Ilford HP5 Plus 400 35mm Film Review

ilford hp5 plus box

Ilford is one of the very biggest names in the world of analogue photography, with some of its films being among the best-known and most-loved out there.

The Ilford Pan 400 I’ve shot plenty of and reviewed before doesn’t really fall into that category, but much of the Delta and Plus ranges are hall of fame; arguably none more so than Ilford HP5 Plus.

With its long history, classic name, iconic (albeit recently updated) box and cartridge design, beginner-friendly attributes and good image quality, it’s not hard to see why it’s so very, very popular.

Read on to learn more, to see the results I got from shooting some, and what you can expect from it too. And if this review does make you want to pick some up, you can easily do so from B&H Photo, from Amazon, or from Analogue Wonderland.

What is Ilford HP5 Plus 400?

It would be very easy to lift a sentence straight from the horse’s mouth, reword as if we were an e-commerce retailer, and use that to answer that subheading. Something like the following:

Ilford HP5 Plus is a high speed black & white film with fine grain and medium contrast. It’s a great option for sports, action, travel, journalism, documentary, and indoor available light photography.

See. I told you it’d be easy. It’s definitely not enough to tell the whole story, though. A story that begins way back in 1935 when Ilford released the original HP roll film, which was rated at ISO 160.

In 1939, this was replaced by HP2, an ISO 200 offering. This only lasted for two years until being superseded by the imaginatively titled HP3 in 1941, which was rated at different speeds depending on when in its life cycle you bought it.

It was released as an ISO 125 film and remained that way until around 1953 when it was modified to become an ISO 200 stock instead. In 1960, improved metering technology meant HP3 could be reclassified as ISO 400, although the film itself was completely unchanged.

This sequentially numbered HP range has remained at ISO 400 ever since, through the 1970s and 1980s in the form of HP4 and HP5, and on to today with the introduction of HP5 Plus in 1989.

For completeness, there was an Ilford HPS film produced from 1954 to 1998 too, although that was of a different lineage, being a precursor to the high-speed Delta 3200 that Ilford now make.

That history is all very interesting, but it doesn’t tell you exactly what Ilford HP5 Plus is today and what you can expect from it. Don’t worry, though. We’ll go through all that in the next few sections.

ilford hp5 plus film box

Ilford HP5 Plus image qualities

We’ve already mentioned that HP5 Plus 400 is purported to give you fine grain and medium contrast. These are not my words but those of Ilford themselves.

That said, they also advise their Delta films display less grain, thanks to their tabular-grain emulsion vs. the traditional grain of the Plus range, so you can’t logically expect your results to be super clean with the HP5.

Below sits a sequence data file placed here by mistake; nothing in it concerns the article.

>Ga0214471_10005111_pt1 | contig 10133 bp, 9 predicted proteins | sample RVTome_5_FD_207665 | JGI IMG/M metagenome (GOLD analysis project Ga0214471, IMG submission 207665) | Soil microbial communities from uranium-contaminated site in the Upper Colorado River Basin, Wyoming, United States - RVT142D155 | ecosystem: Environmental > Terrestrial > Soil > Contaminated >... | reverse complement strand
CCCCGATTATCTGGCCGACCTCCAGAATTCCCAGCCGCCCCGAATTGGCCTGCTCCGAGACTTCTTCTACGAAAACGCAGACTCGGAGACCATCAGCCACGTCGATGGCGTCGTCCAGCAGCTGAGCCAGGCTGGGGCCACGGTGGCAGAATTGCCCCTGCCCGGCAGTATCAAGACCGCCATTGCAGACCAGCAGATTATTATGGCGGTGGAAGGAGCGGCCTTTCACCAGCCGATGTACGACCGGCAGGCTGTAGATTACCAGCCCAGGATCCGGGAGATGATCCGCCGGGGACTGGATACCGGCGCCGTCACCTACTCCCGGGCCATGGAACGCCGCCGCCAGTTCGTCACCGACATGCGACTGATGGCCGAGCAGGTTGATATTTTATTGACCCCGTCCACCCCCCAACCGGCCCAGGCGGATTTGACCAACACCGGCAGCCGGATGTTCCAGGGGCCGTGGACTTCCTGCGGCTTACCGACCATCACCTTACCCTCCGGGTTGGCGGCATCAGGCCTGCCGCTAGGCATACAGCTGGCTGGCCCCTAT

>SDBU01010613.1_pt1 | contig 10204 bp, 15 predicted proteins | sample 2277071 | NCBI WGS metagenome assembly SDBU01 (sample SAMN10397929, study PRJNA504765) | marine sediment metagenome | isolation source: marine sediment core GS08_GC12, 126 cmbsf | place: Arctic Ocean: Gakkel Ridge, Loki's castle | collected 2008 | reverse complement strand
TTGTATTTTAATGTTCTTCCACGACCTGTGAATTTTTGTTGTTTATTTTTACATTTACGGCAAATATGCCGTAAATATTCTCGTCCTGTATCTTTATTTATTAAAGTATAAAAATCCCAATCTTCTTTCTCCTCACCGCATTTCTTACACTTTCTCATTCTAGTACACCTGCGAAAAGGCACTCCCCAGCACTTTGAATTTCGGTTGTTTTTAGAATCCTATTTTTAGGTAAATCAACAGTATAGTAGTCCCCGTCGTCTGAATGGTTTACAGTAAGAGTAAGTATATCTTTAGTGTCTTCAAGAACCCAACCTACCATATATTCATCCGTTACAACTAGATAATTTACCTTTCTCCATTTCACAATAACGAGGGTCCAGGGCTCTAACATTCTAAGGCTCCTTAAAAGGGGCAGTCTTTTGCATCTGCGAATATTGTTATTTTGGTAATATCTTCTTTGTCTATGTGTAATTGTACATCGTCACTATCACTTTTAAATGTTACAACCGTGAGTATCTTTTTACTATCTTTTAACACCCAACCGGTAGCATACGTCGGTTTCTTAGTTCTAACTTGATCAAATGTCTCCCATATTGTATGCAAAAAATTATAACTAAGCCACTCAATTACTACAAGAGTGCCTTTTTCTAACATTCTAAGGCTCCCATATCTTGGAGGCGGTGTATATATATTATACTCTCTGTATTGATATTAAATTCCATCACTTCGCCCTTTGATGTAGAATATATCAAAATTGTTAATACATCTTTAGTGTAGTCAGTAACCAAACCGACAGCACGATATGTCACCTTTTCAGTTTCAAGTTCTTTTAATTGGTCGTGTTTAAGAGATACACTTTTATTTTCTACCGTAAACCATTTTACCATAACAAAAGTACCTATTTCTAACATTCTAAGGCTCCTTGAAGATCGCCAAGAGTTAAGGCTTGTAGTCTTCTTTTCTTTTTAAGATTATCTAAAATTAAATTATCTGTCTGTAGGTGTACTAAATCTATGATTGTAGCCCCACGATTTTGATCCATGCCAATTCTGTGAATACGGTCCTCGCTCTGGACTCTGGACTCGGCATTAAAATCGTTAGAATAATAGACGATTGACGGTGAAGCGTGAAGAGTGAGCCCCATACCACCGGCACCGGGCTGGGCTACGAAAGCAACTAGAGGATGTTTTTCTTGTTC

Up to now, this doesn’t sound like the kind of film I’d particularly want to shoot much of. Medium contrast, grain not overbearing but not the cleanest, ISO 400 like so many others… It all sounds a bit middle-of-the-road.

From my experience though, that’s the wrong way to look at it. The steady Eddie stats that make up Ilford HP5 Plus are analogous to the last part of its name. A positive, not a negative. All things considered, I really liked the results it gave me.

If you’re looking for lots of technical details and comparisons in your film reviews, I’m not the guy for you. All I can do really is compare my experience with stocks alongside other comparable ones I’ve shot, so that’s what I’ll do here.

I far prefer the grain on HP5 Plus to the overbearing style I got with Ilford Pan 400. I found it to be noticeably sharper than Kentmere 400, although that’s not surprising given Kentmere is the budget brand from Harman, the company behind Ilford.

HP5 Plus did live up to its billing as far as contrast goes too. I definitely got more dramatic results out of the JCH Street Pan 400 and the Rollei Retro 400 too. Not that this is categorically a bad thing or a good thing. Some people might not want too much contrast.

Having said that, any film or digital camera will give more contrast in certain light than in others, and I certainly found this with HP5 Plus.

A lot of shots did come out on the flatter side as advertised, but when I found myself in environments with good light and shadow too, the HP5 Plus did give me that contrast. It’s said to have very good dynamic range, which means you can trust it whenever you find yourself in a similar spot.

Take a look at the three example shots below. The first two are nicely clean and sharp while the last has that contrast when the light is right.

Street photography with HP5 Plus 400

There’s no reason I can think of to tell you why you shouldn’t shoot some street photography with Ilford HP5 Plus. I do have a few why you should, though.

First is something we’ve not mentioned yet: its price. Ilford’s Plus range is cheaper than its Delta stocks, which is already a good thing here. It means that, as a standard rather than a premium monochrome ISO 400 film, HP5 is not prohibitively expensive.